Cultural Chameleon BLOG

How will China see the ‘Face’ of Trump?
Posted by admin on 16th November 2016

As the world recovers from the shock US election result, speculation starts regarding the trajectory of Trump’s presidency.  Among many of Trump’s outlandish statements are his proposed tariffs on Chinese imports of up to 45%. Such a claim falls foul of WTO regulations which would seemingly make it impossible to implement. However, as the election result itself fly’s in the face of all logic, one cannot help but wonder if, even, international law can halt president-elect Trump’s bizarre proposals. All we can hope for is that such bodies as the WTO, the American Congress and major American business leaders can stop such a ridiculous policy. Ridiculous is perhaps an understatement, as such tariffs are almost guaranteed to cause a global free fall. Ironically, some of those most likely to suffer would be Trump’s greatest supporters, America’s white working class. The prospect that such a levy will practically double the price of the majority of products sold in a superstore such as Walmart, went unmentioned.  Nevertheless,  this is precisely where many working class American’s do their weekly shop.

Despite Trump’s less than complimentary rhetoric towards China, polls showed approximately 50% of Mainland Chinese people preferred him to Clinton.  A key reason for Clinton’s unpopularity dates back to 1995 when, speaking in Beijing at the World’s Fourth Conference on Women, she publicly criticized China’s human right’s record. Unfortunately for Clinton, the Chinese government has a long memory. Moreover, when working with China, causing ‘loss of face’ will always come with grave consequences.  In contrast, Trump’s wealth, stardom due to reality T.V and his beautiful daughter are sources of aspiration for many Chinese young people. Perhaps they did not hear about Trump’s intended tariffs or other detrimental comments such as accusing China of being a currency manipulator. However, together with the majority of the world’s leaders, China’s government have skepticism towards America’s new administration. Trump’s lack of attention to detail, limited knowledge and raging temper do not bode well given the high levels of diplomacy needed when working with the Asia Pacific region.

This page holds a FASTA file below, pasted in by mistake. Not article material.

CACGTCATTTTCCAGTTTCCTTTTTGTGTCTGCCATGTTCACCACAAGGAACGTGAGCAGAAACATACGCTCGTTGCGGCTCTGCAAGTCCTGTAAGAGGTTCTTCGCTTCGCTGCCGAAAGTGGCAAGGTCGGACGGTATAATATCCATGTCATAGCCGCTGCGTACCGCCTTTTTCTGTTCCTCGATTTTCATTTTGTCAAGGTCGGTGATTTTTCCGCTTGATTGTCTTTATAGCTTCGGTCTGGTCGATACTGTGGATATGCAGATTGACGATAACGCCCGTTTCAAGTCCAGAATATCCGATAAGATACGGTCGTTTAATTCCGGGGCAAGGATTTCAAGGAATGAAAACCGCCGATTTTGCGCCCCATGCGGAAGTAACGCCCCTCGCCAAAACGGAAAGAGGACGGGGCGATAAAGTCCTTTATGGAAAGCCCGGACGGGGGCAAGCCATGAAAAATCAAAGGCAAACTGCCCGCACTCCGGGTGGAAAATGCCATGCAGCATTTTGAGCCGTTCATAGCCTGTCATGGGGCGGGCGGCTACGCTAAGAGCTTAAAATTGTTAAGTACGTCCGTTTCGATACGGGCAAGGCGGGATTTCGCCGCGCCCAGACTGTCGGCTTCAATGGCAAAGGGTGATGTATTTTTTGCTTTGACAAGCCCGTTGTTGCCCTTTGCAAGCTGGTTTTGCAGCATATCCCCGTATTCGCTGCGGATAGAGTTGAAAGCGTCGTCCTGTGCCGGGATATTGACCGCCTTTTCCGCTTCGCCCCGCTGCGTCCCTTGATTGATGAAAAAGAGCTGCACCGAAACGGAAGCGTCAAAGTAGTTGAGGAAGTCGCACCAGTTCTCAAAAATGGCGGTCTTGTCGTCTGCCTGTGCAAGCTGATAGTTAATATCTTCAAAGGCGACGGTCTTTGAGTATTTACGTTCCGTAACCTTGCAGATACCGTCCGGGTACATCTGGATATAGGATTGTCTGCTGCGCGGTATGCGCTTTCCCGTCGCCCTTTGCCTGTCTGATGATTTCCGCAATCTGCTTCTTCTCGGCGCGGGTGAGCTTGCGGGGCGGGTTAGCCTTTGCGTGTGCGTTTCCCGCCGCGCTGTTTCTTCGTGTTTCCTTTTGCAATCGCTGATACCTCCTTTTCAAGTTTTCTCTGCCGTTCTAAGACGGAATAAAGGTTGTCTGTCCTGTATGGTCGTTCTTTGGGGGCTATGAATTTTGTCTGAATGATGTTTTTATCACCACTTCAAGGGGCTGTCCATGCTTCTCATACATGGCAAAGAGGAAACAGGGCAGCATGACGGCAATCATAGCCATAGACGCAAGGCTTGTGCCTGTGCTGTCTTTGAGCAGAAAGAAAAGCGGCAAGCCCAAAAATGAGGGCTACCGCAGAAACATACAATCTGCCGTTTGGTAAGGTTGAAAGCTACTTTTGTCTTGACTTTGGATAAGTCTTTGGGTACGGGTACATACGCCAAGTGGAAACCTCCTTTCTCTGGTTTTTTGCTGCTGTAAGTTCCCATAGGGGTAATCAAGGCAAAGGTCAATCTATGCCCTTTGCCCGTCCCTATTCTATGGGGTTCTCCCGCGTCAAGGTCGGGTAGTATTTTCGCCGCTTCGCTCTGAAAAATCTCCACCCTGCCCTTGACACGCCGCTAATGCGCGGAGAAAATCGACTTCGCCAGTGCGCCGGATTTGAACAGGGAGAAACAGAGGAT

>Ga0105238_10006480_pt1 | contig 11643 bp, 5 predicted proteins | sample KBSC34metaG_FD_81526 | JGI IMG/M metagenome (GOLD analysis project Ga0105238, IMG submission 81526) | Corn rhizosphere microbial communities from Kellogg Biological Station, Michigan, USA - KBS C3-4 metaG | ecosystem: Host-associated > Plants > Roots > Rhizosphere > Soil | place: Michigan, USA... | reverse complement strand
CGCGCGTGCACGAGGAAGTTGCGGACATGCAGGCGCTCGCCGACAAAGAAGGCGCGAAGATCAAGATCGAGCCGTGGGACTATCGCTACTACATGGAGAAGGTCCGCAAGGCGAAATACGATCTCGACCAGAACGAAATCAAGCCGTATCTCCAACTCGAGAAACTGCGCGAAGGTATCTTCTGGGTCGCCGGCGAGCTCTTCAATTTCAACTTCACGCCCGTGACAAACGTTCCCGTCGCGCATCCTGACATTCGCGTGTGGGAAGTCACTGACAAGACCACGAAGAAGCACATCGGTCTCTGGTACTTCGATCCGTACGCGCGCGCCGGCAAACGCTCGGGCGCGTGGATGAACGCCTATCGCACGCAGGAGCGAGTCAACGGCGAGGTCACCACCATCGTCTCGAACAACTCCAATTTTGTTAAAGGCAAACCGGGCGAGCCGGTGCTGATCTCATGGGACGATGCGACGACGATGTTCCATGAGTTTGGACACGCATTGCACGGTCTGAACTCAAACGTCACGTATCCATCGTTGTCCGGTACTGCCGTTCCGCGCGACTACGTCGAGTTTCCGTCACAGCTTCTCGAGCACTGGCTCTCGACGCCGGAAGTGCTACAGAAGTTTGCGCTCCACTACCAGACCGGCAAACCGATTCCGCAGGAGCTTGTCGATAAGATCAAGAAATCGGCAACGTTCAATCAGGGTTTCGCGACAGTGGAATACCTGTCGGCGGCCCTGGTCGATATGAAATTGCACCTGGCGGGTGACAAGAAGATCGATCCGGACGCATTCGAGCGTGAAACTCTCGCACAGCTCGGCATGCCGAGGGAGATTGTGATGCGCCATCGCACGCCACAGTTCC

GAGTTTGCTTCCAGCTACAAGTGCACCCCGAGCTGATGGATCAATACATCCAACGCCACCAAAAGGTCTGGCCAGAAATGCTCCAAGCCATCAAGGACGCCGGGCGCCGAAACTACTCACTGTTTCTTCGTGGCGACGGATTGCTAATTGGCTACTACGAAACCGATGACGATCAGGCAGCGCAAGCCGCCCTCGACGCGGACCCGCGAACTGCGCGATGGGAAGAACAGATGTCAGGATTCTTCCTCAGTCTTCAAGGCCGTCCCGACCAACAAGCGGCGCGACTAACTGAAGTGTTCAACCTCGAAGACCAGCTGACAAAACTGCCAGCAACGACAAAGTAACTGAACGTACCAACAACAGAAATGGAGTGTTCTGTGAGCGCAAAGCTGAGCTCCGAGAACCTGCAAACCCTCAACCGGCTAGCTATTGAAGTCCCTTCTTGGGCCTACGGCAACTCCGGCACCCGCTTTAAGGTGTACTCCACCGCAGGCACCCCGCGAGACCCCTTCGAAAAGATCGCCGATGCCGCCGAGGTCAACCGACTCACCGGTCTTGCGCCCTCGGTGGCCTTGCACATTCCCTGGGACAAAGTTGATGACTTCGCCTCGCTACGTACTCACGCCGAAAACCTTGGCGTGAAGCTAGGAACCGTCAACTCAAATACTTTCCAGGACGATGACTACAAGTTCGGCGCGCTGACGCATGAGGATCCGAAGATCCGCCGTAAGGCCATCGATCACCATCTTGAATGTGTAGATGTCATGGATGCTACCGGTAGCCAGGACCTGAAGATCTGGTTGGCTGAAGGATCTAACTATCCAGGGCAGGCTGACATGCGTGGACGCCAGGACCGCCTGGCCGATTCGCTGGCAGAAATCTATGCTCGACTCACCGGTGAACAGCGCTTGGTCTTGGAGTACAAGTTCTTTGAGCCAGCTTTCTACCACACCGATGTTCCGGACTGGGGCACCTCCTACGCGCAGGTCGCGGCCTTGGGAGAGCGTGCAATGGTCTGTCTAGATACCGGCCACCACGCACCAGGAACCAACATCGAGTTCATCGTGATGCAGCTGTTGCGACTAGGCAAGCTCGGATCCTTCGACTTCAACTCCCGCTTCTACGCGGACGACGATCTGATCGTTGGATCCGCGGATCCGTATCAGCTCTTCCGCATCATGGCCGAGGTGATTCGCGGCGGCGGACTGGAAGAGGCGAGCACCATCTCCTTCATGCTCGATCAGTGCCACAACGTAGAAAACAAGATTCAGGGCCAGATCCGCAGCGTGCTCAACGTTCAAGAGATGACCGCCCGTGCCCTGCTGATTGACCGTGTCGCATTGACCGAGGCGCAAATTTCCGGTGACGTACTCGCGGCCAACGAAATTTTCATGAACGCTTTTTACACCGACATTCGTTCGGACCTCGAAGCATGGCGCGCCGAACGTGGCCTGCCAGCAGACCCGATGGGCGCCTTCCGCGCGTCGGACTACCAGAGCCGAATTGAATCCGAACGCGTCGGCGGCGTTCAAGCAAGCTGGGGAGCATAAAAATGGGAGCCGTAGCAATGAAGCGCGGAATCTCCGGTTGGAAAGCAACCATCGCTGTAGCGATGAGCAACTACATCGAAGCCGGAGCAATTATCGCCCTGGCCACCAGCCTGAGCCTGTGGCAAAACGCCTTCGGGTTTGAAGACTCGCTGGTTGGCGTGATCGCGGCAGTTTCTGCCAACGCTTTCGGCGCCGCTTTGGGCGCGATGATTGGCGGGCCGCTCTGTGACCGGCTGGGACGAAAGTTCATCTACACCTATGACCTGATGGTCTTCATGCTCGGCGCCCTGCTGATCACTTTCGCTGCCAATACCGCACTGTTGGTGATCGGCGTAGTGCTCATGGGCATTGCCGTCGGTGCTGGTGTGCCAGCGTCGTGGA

Those who have succeeded in negotiating with China, including the majority of Australian prime ministers, have perfected the art of face-saving diplomacy, relationship building and due diligence, in particular to facts and figures. Given the complexities of trade and security in the Asia-Pacific region, Mr. Trump would do well to emulate such behavior. If this is not possible, the best the world can hope for is that he focuses first and foremost on matters at home and leaves foreign policy to someone with the necessary experience.

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